[box cover]

Cotton Mary

Good producers generally make lousy directors. Case in point: Irvin Winkler. As a producer, his track record is very good (Raging Bull, The Right Stuff), but as a director, he's lousy (Guilty By Suspicion, Night and the City) because he's takes interesting material and transforms it into some pretty boring stuff. Producers rarely have a director's eye, and Ismail Merchant (the producer partner of Merchant Ivory productions) would have been better served to let his usual director James Ivory direct 1999's Cotton Mary, but instead he took the helm himself. Then again, perhaps even the gifted Ivory couldn't save this snooze-fest. Cotton Mary (Madhur Jaffrey) is an Anglo-Indian nurse who gets involved with an English family because the mother (Gretta Scacchi) has given birth but cannot nurse the child. Mary takes the baby to her nursemaid sister to gain entry into the family, which includes a philandering husband and a lonely daughter. Essentially The Hand that Rocks the Cradle without a point (or violence either), Cotton Mary sees its titular character integrate herself into an established family and cause a bit of a ruckus. Because Mary's half-Indian half-English, she thinks she belongs with the family, even though the family views her as a servant, and no one ever really respects Mary as much as she thinks she should be. It would be an interesting movie if we actually sympathized with our heroine (or any character, really) but even though we understand her predicament — stuck between two cultures, she wants to join the privileged one — we never invest in her, which makes the 124 minutes running-time insufferably long. Universal's DVD release features a solid anamorphic transfer (1.85:1), with audio in Dolby 2.0 Surround. Trailer, and two "bonus" trailers for Far and Away and Somewhere in Time. Keep-case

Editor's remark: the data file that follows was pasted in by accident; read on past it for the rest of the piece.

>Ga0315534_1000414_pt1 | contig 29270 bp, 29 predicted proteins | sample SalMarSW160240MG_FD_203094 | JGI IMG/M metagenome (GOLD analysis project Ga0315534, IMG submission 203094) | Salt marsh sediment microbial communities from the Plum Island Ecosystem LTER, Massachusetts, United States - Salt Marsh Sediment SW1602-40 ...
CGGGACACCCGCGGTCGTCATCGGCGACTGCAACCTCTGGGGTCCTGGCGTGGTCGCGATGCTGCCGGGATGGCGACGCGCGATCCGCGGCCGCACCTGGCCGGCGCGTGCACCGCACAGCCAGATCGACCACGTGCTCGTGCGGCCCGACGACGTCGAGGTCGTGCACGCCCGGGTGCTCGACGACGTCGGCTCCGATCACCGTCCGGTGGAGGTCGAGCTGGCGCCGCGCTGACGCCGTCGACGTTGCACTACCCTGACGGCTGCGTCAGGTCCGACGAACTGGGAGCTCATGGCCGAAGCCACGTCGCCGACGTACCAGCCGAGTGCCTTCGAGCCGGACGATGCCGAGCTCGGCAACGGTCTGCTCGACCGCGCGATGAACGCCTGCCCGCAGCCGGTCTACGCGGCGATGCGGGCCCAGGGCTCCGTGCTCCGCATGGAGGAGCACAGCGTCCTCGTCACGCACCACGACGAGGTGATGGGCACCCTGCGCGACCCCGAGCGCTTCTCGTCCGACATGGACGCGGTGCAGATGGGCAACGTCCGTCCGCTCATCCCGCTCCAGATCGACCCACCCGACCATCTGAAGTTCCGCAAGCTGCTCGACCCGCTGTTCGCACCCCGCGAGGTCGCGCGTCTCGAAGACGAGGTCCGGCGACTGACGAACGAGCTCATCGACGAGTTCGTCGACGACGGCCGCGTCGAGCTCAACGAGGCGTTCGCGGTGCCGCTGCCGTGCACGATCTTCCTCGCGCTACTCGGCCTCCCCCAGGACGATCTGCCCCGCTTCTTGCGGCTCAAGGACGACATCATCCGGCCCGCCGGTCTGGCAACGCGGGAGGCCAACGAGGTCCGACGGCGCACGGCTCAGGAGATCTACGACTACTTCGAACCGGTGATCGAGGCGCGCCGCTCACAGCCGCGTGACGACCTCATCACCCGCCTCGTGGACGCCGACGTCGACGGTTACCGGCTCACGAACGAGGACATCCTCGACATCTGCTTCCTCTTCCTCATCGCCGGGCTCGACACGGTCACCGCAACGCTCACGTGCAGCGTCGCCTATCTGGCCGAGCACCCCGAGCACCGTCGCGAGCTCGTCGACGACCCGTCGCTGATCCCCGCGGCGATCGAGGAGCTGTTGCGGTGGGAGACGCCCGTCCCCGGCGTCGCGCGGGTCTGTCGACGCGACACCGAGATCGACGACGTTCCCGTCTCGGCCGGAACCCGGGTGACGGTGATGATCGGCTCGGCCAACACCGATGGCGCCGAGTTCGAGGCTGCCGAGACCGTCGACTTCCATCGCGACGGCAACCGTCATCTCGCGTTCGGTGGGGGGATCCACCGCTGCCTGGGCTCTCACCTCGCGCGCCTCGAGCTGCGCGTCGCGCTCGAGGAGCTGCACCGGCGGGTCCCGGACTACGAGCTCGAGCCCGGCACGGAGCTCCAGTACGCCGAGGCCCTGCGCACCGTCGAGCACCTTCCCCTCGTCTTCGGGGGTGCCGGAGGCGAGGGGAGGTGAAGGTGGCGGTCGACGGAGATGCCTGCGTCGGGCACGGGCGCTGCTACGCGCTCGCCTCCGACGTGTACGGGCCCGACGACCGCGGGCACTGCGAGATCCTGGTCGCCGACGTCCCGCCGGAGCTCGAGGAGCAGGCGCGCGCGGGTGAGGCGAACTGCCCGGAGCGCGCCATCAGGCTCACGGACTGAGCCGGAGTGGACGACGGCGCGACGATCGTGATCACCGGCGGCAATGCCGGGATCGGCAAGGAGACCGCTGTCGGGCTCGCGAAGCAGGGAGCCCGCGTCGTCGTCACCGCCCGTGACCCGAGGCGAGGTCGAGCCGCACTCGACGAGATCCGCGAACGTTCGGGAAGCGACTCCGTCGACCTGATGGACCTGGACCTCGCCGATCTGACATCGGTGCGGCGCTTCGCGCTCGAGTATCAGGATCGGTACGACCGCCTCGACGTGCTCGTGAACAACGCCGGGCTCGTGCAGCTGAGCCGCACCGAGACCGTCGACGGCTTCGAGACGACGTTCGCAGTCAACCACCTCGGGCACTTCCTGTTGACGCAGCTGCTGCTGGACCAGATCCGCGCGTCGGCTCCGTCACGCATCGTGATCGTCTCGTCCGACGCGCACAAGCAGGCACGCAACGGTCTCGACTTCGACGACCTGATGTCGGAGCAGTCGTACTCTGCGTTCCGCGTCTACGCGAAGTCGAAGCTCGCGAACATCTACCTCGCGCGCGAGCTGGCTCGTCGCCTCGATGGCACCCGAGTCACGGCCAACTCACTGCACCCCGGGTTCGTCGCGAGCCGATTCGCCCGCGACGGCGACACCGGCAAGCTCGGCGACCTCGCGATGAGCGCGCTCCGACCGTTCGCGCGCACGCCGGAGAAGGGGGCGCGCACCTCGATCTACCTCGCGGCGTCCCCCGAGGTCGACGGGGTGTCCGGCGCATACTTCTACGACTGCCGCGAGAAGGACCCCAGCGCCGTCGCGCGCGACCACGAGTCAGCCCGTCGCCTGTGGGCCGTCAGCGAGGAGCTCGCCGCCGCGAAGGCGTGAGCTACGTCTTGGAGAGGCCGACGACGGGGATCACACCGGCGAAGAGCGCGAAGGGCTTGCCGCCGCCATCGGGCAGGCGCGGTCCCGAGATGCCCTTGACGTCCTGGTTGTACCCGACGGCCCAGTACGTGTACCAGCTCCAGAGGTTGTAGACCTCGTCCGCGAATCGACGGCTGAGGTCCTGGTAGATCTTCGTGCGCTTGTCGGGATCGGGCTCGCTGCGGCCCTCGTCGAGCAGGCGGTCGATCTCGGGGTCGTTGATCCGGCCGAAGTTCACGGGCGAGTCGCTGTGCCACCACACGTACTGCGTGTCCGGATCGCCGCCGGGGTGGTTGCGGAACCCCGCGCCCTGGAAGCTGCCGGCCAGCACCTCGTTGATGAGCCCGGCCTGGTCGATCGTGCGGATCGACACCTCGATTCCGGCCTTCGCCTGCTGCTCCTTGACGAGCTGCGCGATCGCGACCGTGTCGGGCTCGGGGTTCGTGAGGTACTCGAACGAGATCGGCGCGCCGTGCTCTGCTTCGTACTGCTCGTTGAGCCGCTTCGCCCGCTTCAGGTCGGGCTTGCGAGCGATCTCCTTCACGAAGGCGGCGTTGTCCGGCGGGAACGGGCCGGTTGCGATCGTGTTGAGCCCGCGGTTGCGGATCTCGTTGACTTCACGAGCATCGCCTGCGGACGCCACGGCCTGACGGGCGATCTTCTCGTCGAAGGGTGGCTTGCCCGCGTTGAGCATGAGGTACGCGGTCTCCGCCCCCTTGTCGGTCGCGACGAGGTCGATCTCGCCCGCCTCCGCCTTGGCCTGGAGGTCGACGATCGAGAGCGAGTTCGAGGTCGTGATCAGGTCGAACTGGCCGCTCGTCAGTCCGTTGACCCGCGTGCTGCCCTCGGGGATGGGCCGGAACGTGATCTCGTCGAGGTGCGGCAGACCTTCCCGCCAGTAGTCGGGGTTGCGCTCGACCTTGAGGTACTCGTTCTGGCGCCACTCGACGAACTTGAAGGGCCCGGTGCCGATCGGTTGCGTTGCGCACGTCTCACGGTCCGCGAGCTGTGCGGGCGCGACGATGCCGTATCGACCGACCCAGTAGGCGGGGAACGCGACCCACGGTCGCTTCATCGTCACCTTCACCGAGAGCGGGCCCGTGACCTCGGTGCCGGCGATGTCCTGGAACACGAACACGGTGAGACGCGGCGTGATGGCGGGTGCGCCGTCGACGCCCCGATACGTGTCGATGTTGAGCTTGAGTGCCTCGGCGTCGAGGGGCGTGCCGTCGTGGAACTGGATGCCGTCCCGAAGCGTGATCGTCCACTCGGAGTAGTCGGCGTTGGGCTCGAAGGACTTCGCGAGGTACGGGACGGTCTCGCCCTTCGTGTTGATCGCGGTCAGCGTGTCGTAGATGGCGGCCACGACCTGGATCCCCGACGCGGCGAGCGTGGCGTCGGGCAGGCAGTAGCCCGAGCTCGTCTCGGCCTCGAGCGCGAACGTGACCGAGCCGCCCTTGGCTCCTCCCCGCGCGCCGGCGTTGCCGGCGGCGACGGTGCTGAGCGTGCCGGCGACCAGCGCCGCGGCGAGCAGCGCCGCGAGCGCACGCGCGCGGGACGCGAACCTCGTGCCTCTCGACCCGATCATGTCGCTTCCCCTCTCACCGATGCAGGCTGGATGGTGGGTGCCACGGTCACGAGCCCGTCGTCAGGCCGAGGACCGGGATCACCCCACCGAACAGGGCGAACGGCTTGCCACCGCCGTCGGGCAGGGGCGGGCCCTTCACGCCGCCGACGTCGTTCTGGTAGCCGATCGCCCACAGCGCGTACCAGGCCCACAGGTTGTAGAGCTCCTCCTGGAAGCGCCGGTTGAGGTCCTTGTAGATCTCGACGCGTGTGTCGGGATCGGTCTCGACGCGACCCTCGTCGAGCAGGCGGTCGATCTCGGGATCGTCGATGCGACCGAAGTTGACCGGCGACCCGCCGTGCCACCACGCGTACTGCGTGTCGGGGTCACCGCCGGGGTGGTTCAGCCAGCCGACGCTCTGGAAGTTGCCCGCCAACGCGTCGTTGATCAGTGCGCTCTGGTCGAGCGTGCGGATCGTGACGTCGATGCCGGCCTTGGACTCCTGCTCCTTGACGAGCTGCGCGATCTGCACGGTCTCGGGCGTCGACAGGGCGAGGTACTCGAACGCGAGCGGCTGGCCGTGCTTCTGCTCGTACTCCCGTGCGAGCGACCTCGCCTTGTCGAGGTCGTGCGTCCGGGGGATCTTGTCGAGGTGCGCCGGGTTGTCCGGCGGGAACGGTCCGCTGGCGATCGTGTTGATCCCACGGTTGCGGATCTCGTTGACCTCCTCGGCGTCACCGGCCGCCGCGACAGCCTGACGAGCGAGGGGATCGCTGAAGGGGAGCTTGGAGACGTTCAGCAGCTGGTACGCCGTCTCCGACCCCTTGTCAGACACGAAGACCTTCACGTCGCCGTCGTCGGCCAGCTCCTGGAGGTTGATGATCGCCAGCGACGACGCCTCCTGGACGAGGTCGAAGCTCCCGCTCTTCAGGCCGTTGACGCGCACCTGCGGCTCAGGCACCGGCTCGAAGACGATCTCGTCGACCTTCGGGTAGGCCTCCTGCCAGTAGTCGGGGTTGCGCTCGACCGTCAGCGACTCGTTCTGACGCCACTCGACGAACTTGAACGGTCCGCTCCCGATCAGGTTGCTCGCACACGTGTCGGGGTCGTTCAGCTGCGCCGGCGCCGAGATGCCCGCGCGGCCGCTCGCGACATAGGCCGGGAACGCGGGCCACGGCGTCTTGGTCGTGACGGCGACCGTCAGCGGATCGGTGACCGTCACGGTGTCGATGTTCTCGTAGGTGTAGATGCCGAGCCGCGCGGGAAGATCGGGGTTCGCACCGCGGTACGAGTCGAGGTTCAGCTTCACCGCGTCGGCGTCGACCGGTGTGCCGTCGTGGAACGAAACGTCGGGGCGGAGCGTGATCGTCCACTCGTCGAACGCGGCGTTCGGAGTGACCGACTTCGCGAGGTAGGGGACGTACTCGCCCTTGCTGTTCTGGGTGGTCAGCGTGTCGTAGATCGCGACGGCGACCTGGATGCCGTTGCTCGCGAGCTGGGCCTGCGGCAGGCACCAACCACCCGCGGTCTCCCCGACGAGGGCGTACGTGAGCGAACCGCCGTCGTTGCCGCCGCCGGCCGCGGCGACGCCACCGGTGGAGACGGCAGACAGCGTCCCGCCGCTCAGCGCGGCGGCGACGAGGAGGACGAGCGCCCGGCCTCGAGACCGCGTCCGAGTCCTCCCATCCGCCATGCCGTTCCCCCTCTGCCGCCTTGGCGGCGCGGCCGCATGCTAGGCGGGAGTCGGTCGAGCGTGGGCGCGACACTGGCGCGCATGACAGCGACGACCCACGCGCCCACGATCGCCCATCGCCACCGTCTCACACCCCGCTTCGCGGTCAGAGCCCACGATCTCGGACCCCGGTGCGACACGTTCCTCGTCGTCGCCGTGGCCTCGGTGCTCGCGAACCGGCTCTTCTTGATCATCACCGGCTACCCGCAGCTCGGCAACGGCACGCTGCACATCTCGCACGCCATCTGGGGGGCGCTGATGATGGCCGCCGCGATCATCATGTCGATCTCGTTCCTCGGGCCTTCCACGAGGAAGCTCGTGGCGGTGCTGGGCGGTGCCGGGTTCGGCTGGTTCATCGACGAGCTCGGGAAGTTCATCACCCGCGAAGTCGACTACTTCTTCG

—DSH



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